This would also be backed up by the fact that, in general, students respond much better to guest speakers than to teachers. We have a visit from a Holocaust survivor every year - although most of the work is done in RE lessons, he does assemblies too, and students listen and respond to an extent they never do when the assembly is taken by a teacher.

The point about the Holocaust memorial day is also interesting. It's a difficult area - because obviously we need opportunities to challenge students' perceptions of such events and stimulate debates but there is always a danger of sensationalising.

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Oops - sorry! I have no idea why the whole quote was added there!

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Guest Andrew Moore

The problem does not lie with the Holocaust. Since this happened, then it behoves us, as educators, to say or do something.

The problem does lie with the loathsome ragbag of mixed messages that constitutes the typical school assembly.

One often sees how this time is a bone of contention - someone wants to enlighten or exhort to some kind of moral rectitude; someone else wants to remind students of an exam, or give out a letter or request money for a trip; someone else wants to warn them of the evils of fags, and so on.

Behind this lies an unexamined, almost Darwinian struggle, by competing teachers, for the time, attention, work and conformity of the students. Pretty well everyone at the place where I worked demanded (and mostly got) more than a fair share of the time any student could afford - apart from a few very sane ones, who made the work fit the time, and retained their own control of their lives.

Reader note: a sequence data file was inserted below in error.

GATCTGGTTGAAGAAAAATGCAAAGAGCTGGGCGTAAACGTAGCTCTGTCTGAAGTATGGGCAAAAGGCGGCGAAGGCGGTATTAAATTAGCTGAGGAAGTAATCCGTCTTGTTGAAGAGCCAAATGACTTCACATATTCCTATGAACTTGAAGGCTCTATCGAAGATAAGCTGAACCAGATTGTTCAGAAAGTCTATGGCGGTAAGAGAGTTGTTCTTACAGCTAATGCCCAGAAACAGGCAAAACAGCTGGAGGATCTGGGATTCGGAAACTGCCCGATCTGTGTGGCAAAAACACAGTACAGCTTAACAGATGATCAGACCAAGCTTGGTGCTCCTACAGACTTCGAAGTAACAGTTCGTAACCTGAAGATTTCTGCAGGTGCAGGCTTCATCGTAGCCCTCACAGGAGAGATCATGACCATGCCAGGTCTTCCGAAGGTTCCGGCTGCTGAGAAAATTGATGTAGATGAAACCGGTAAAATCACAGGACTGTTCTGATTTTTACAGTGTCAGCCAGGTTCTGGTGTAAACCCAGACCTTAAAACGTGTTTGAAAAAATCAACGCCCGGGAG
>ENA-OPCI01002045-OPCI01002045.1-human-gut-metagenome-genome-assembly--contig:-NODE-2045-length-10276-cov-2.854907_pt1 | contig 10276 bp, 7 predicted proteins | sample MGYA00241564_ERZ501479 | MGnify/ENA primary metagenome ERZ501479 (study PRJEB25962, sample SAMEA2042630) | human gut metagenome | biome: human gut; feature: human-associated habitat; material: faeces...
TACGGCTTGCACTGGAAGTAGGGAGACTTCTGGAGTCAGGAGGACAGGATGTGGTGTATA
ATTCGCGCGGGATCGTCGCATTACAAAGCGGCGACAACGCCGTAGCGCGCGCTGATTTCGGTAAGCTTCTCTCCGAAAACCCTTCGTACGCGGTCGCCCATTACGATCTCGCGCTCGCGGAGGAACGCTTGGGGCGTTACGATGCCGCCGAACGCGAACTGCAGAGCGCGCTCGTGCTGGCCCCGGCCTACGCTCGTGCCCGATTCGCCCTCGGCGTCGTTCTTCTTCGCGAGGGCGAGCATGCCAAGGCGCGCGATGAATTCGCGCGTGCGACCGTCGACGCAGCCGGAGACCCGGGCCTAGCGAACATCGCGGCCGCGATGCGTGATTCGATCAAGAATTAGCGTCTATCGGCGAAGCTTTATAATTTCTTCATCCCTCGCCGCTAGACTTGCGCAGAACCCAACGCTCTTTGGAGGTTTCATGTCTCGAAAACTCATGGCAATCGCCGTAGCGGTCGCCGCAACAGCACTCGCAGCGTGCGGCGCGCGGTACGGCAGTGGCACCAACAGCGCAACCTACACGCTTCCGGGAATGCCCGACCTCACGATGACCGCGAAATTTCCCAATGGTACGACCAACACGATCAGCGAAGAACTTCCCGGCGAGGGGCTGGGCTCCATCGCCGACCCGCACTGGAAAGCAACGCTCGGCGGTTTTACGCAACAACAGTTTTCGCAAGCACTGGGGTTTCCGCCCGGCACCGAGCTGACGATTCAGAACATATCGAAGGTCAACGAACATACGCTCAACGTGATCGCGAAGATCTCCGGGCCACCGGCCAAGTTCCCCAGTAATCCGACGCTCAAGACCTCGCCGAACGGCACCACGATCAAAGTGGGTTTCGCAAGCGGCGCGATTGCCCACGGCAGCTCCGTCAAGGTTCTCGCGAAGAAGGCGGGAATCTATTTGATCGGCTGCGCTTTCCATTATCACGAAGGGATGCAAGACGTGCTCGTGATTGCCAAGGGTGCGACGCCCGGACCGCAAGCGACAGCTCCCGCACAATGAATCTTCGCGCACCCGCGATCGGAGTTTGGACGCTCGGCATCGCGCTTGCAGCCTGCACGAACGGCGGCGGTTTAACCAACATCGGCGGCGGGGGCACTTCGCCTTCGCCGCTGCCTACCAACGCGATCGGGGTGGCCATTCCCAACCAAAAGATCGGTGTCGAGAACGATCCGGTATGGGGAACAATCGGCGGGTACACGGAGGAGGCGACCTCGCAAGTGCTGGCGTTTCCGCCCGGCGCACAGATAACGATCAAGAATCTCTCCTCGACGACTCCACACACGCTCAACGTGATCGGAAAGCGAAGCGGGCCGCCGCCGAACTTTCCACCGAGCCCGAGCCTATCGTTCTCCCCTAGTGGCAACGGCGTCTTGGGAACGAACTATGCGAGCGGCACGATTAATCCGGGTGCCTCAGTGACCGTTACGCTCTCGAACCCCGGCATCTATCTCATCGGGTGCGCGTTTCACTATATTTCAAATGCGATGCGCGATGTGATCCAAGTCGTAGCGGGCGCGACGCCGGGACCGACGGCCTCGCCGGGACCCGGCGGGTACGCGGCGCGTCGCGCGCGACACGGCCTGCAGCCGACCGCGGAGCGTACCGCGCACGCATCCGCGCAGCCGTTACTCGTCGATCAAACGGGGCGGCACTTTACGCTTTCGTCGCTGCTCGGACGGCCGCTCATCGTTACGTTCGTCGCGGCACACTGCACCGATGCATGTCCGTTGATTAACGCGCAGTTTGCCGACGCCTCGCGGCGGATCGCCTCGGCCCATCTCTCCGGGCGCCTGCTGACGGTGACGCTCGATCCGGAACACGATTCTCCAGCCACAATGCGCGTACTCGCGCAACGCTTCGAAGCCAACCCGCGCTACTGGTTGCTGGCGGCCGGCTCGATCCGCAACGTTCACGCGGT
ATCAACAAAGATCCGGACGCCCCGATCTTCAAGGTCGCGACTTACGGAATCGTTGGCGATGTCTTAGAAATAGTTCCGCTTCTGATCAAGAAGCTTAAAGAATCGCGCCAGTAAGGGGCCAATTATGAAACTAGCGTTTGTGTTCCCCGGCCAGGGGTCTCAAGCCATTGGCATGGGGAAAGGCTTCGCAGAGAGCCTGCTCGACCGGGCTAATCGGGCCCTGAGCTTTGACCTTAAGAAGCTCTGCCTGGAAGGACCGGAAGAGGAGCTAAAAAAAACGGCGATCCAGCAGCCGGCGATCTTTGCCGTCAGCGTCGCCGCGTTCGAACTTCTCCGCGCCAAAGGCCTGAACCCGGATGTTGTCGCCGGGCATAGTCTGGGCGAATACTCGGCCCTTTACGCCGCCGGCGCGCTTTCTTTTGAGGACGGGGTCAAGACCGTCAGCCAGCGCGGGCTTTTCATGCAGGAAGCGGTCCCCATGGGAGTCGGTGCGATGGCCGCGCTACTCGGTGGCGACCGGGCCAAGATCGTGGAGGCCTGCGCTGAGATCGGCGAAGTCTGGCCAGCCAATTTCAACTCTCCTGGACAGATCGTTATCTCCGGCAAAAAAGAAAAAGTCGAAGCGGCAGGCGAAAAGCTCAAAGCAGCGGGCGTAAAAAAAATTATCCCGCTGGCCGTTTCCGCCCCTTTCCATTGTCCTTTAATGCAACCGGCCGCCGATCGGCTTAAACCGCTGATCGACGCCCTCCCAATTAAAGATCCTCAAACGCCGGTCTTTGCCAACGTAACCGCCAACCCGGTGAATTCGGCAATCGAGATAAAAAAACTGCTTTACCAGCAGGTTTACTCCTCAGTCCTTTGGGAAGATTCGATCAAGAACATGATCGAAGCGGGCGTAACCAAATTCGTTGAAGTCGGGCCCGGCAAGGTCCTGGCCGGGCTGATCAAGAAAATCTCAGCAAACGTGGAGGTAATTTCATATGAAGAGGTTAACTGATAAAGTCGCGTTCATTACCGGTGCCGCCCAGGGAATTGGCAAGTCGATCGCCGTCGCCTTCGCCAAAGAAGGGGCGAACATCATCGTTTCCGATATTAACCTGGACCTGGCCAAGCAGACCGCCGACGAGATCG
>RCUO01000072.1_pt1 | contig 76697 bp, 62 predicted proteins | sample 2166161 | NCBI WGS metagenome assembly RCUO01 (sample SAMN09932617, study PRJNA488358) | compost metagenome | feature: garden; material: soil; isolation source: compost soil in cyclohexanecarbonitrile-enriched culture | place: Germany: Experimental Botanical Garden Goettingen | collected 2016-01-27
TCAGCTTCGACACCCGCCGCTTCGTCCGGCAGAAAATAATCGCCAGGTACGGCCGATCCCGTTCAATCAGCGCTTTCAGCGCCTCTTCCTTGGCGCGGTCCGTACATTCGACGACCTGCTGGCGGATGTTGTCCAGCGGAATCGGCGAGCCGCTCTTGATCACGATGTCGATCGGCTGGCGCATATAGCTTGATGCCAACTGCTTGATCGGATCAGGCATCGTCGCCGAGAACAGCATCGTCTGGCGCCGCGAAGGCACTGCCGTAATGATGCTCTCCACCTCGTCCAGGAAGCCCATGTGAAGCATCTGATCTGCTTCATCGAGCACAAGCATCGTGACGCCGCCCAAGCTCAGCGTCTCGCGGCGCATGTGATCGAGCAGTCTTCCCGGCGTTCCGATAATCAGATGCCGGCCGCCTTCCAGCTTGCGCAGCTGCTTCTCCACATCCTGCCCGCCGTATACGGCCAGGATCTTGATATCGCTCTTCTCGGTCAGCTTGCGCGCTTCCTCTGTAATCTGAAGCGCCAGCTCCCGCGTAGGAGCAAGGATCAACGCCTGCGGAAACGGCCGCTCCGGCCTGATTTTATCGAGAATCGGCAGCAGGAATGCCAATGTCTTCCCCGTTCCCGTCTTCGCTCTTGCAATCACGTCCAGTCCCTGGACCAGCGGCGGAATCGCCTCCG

What of the Holocaust? Some years ago I wrote a Web site to teach about Anne Frank - connecting this with an exhibition, managed by the Anne Frank Educational Trust, that came to our area. Since this time, I have become disgusted by the way this lot looks after what should be a legacy to the world. The story - a universal one - is nailed down by copyright, when manifestly Anne and her immediate family are not the beneficiaries. You can make your own judgements about how well the Trust honours that memory.

If we are going to do this kind of thing, we need to do it well, and tell the truth.

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Hi Pastoral care editors,

It is impossible for me, reading your messages what is meant by pastoral care.

Is it psychology, filosophy, mentoring or ...... what. Is it a subject or a task?

Is it social care? Is it done by a pastor?

Is it blue, red, yellow or green ..... :lol:

Huub Schoot

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Pastoral care basically means looking after the welfare of the students, ie it is not based on curriculum but on each child's other needs. This may involve issues of discipline, behaviour problems, counselling, mentoring etc. Each school has a different approach to pastoral care, but in most schools it is delivered by a team of teachers, from Form Tutors (each of whom look after the day to day wellbeing of a class); Heads of Year and their Assistants (who look after a whole year group, dealing with problems beyond what a form tutor can take care of) and usually at least one member of the Leadership Group who has overall responsibility for the Pastoral care system.

Does that help?